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We have a webapp where Authorize.NET's CIM and AIM are used for payment operations. When user buys something at first time he enters his CC number and other billing information at our site. This information is entered and transmitted from browser to our server through non-SSL connection. Other PCI-DSS rules (such as password restrictions) are also not satisfied by the site. Then this billling information is transmitted from our webserver to Authorize.NET's servers. CC number isn't stored by ourselves but we store (in not encrypted way) CC expiration date, 4 last digits of CC number, first and last name of cardholder. When user purchases something at 2nd time, he should just choose to use this existing credit card to buy something.

API Login ID and Transaction Key are also stored in not encrypted way.

Is our site PCI compliant? Is it a correct way of using CIM?

Edit: Will it be enough to just switch to site-wide SSL and not store CC expiration date and 4 last digits of CC number?

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There are many factors that need to be taken into consideration in order to answer if your site is PCI compliant or not, and depending on what type of vendor your classified as, you may need to hire a Qualified Security Assessor (QSA) to verify that you are indeed PCI complaint. When you say that the CC information is transfer through a "non-SSL connection" is this connection encrypted, and if so, does it only use encryption algorithms that are consider "strong". If its not encrypted, and the CC information travels through a public network (e.g. the internet), I can tell you right now that is not PCI complaint.

The best way to handle this types of situations (in my opinion), is to pay a PCI compliant payment gateway that offers a redirection service. That is, when your client is ready to pay he/she will be redirected to the payment gateway site where the CC information will be entered. Once the payment goes through, the payment gateway will redirect the user back to your website. The payment gateway will provide you with a transaction number which you can later use for refunds, or as a reference to the transaction.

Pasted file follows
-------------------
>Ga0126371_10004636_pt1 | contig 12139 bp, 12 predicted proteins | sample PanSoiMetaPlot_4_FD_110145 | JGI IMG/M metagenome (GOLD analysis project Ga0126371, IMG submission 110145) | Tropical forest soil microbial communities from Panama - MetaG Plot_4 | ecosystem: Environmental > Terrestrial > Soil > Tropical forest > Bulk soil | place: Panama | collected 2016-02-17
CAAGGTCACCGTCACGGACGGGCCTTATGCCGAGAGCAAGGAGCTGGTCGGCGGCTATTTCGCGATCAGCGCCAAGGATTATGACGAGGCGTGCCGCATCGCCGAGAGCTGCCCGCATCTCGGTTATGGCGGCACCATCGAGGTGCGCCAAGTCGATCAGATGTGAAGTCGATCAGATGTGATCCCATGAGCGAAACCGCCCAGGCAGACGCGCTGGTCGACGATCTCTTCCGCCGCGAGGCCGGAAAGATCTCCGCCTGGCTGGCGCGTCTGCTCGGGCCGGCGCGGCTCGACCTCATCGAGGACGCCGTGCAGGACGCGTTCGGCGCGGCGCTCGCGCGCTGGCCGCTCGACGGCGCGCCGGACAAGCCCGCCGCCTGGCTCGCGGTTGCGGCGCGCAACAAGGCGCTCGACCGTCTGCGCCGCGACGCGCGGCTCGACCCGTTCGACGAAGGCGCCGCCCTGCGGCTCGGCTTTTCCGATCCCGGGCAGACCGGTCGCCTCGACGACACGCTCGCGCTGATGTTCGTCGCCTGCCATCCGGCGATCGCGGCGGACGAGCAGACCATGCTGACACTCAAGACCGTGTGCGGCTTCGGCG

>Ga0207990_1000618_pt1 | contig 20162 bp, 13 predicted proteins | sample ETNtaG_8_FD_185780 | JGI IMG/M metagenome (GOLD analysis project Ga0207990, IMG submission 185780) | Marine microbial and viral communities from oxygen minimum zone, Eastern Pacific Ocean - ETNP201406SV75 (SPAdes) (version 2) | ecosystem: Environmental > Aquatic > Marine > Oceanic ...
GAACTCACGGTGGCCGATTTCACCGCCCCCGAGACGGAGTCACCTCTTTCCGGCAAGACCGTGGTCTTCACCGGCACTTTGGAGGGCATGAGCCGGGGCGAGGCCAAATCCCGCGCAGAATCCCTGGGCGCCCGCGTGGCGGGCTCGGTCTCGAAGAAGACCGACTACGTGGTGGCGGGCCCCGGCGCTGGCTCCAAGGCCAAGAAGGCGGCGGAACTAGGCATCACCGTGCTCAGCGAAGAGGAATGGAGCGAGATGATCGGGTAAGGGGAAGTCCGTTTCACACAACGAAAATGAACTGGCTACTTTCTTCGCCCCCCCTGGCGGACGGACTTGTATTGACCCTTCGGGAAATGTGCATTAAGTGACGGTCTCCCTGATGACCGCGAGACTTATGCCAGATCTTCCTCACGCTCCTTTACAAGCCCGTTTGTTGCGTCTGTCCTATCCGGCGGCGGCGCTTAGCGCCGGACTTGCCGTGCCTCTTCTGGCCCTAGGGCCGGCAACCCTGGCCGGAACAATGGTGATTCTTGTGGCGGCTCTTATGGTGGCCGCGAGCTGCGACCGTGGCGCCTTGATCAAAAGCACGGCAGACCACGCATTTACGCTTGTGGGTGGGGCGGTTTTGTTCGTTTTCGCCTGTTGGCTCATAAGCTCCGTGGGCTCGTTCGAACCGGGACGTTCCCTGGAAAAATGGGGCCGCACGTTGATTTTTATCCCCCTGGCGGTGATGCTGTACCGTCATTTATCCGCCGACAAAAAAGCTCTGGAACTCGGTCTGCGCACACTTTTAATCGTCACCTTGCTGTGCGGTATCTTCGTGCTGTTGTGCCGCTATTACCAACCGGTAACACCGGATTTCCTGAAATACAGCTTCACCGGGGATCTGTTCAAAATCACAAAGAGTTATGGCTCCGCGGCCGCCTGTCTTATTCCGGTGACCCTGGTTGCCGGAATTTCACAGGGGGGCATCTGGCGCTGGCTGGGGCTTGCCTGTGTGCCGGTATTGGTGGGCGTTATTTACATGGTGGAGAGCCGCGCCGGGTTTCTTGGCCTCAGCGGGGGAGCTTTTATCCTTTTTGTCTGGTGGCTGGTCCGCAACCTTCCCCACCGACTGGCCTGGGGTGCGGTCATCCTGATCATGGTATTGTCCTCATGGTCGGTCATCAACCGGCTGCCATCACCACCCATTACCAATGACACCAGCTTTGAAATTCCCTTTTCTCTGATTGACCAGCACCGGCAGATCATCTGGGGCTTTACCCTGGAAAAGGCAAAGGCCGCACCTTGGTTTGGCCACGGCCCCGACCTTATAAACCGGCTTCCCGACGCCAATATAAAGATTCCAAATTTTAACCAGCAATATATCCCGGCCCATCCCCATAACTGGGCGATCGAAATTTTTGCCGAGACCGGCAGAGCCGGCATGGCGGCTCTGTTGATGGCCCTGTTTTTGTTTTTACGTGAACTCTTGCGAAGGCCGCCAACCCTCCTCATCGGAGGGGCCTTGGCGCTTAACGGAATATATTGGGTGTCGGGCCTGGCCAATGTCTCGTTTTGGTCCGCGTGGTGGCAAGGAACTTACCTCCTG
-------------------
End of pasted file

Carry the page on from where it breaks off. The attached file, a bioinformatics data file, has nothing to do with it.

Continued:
Some of these companies also offer solutions for reoccurring payments, and similar use cases. They can provide you with a token that refers to an actual CC back on their server.

The good thing about this is that the CC information never touches your infrastructure and therefore, you will only need to answer a Self-Assessment Questioner A (SAQ A). These also outsource all the PCI overhead to a third party. The down side to this is that you have to pay the third party to handle all your transactions, but most likely the amount you will pay them will be less than the fines you will face if there is a breach in your infrastructure.

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If you're transmitting credit card information through a non-SSL connection to your servers, you're not PCI-DSS compliant. It is a requirement all personally identifiable information is transmitted through secure (encrypted) connections.

Regarding the rest - the storing of unencrypted information: expiry date, etc - the answer depends on your company's classification under the PCI-DSS rules; if a small company, there are less stringent requirements.

I recommend reading the PCI-DSS documentation thoroughly before proceeding with this. It can be found here: https://www.pcisecuritystandards.org/security_standards/documents.php

Note: once you think you're compliant, you should have a compliance test run by an external auditing company (I use SecurityMetrics but they're not the most fun company to deal with). They are then usually done quarterly to ensure continued compliance.

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